ZIMBABWE: Country Declares State of Disaster in areas hit by Drought

HARARE FEBRUARY 5, 2016 (CISA) – President Robert Mugabe has declared a state of disaster in several areas of the country hit by drought.

According to the Minister of Local Government, Saviour Kasukuwere the El Nino-induced drought has severely affected some areas across the country.

According to a statement from the Social Welfare Minister Prisca Mupfumira on February 4, about 2.5 million of Zimbabwe’s 12 million people currently need emergency food assistance. “Crops have been affected across 95 percent of the country and more than 16,000 cattle have died,” Kasukuwere said.

“With rains failing almost completely, the situation is getting desperate. In certain parts of the country, we even see that, farmers are using the thatch of their roofs to feed their cattle,” Zimbabwe director for Oxfam, Jan Vossen said.

World Food Program Country Representative Eddie Rowe warned that those requiring food assistance could double in the next few months.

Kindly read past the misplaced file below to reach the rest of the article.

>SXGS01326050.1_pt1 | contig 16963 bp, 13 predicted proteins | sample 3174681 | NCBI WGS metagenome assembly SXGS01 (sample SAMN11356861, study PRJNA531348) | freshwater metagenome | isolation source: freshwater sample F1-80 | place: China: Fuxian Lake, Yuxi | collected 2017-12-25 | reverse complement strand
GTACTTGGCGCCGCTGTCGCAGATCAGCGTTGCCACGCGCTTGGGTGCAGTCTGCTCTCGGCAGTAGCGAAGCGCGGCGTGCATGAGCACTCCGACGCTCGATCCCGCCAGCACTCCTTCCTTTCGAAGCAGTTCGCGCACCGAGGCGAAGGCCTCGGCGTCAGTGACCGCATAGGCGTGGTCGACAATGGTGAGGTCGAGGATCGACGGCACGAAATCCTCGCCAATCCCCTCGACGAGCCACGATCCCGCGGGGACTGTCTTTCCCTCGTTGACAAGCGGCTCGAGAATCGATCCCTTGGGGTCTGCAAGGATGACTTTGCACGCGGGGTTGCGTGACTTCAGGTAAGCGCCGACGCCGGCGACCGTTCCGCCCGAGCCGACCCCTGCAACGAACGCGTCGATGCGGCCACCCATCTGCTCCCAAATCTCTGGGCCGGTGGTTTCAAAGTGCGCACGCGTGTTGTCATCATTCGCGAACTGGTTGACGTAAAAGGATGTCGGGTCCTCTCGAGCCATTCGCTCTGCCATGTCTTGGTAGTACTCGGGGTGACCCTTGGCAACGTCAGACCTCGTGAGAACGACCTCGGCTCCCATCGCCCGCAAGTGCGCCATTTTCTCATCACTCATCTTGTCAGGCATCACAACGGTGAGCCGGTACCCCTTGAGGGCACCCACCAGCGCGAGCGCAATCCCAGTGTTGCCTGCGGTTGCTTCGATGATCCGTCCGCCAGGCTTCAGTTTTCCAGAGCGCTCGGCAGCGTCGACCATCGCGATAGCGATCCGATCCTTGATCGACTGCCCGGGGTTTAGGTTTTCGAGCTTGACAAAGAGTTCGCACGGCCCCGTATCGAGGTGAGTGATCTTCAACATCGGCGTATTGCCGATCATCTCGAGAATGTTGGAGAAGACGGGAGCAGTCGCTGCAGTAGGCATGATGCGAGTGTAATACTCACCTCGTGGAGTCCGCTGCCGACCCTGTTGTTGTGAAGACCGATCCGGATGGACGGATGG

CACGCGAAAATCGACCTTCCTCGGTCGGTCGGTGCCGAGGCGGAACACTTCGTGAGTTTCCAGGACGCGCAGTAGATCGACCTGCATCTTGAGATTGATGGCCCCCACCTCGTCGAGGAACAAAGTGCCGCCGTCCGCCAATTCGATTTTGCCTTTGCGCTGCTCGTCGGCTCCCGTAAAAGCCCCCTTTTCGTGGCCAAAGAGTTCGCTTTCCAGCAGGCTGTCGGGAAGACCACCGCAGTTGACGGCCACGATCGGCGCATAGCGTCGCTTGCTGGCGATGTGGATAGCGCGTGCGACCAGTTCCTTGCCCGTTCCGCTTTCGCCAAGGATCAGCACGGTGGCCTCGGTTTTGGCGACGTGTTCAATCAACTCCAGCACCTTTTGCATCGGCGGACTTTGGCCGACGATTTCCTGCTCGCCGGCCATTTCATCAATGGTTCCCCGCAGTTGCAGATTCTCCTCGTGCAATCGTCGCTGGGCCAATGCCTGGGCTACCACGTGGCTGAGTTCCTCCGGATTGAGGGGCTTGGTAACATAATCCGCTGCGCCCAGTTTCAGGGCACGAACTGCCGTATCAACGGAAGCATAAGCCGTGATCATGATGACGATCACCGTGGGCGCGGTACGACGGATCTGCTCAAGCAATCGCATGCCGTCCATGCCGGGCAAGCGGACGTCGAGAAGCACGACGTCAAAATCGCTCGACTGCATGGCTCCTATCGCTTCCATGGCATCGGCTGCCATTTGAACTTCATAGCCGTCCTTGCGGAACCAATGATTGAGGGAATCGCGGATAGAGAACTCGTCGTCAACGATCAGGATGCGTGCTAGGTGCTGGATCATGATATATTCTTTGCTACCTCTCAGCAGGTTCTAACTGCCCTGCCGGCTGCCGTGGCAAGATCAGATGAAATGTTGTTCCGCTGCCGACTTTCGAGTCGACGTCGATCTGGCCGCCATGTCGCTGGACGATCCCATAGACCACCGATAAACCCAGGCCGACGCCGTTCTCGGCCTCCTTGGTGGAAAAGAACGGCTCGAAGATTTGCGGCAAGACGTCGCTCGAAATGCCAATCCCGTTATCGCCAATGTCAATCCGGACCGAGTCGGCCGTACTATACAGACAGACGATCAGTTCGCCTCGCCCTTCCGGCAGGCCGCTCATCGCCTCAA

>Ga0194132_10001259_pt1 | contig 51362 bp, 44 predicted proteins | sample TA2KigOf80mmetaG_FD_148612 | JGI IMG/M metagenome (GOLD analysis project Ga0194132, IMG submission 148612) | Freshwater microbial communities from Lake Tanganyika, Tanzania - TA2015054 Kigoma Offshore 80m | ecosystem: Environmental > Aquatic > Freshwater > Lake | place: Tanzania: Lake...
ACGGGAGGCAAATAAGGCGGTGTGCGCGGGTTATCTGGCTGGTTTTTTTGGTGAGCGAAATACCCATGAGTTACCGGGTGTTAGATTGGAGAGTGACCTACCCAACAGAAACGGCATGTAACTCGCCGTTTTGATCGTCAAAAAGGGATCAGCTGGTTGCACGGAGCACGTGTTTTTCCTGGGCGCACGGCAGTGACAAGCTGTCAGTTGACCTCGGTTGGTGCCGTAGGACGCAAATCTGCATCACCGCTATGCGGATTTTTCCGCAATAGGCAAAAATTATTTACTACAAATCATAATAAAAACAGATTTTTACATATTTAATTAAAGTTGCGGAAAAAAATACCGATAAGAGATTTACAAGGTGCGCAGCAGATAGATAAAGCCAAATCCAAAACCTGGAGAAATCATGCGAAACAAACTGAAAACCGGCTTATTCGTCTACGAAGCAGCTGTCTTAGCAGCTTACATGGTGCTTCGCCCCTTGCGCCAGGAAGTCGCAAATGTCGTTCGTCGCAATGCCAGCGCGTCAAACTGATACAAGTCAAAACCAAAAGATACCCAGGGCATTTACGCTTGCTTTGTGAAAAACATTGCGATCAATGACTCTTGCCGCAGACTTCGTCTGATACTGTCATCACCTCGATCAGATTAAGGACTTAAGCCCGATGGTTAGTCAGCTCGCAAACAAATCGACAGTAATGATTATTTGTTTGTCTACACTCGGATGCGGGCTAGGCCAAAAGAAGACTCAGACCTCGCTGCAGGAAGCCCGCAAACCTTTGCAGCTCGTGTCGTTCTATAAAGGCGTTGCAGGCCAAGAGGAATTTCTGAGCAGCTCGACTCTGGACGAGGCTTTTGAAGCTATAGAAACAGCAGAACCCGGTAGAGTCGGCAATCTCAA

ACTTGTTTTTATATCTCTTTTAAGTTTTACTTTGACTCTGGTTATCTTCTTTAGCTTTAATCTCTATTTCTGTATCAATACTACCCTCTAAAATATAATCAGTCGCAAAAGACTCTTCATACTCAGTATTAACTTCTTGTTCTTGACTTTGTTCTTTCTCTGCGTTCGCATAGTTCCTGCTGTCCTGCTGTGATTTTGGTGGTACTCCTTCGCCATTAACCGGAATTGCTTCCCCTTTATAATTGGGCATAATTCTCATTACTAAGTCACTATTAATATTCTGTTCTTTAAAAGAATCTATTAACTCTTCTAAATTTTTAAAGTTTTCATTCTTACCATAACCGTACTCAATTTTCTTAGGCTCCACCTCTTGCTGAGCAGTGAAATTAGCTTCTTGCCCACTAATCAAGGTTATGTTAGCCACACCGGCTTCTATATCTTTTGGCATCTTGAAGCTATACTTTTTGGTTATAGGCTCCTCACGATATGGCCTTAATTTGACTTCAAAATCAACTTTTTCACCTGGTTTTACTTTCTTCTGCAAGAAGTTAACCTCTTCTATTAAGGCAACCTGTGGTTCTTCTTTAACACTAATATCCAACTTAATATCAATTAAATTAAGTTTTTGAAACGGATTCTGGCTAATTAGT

“We’re approaching an unprecedented food insecurity situation, not just in Zimbabwe, but in the southern African region,” he added.

Vice President Emmerson Mnangagwa told law makers in the capital Harare on Thursday that the government had earmarked $200 million for food imports. Similarly, he said Zimbabwe had signed agreements to buy at least 100,000 metric tons of corn from neighbouring Zambia.

On the same note, Water Minister Oppah Muchinguri, said on January 2015 that Zimbabwe’s major dams were about half full and supplies may not last through the start of the rainy season in October.

“These are the chilling effects of the climate phenomenon which has not only affected Zimbabwe, but the whole SADC region,” she said, referring to southern Africa.

“This address is a clarion call for all of us to be highly responsible and adopt measures that will ensure that we go through the drought period together.” The drought has also affected regional corn producers South Africa, Malawi and Zambia.

Leave a Reply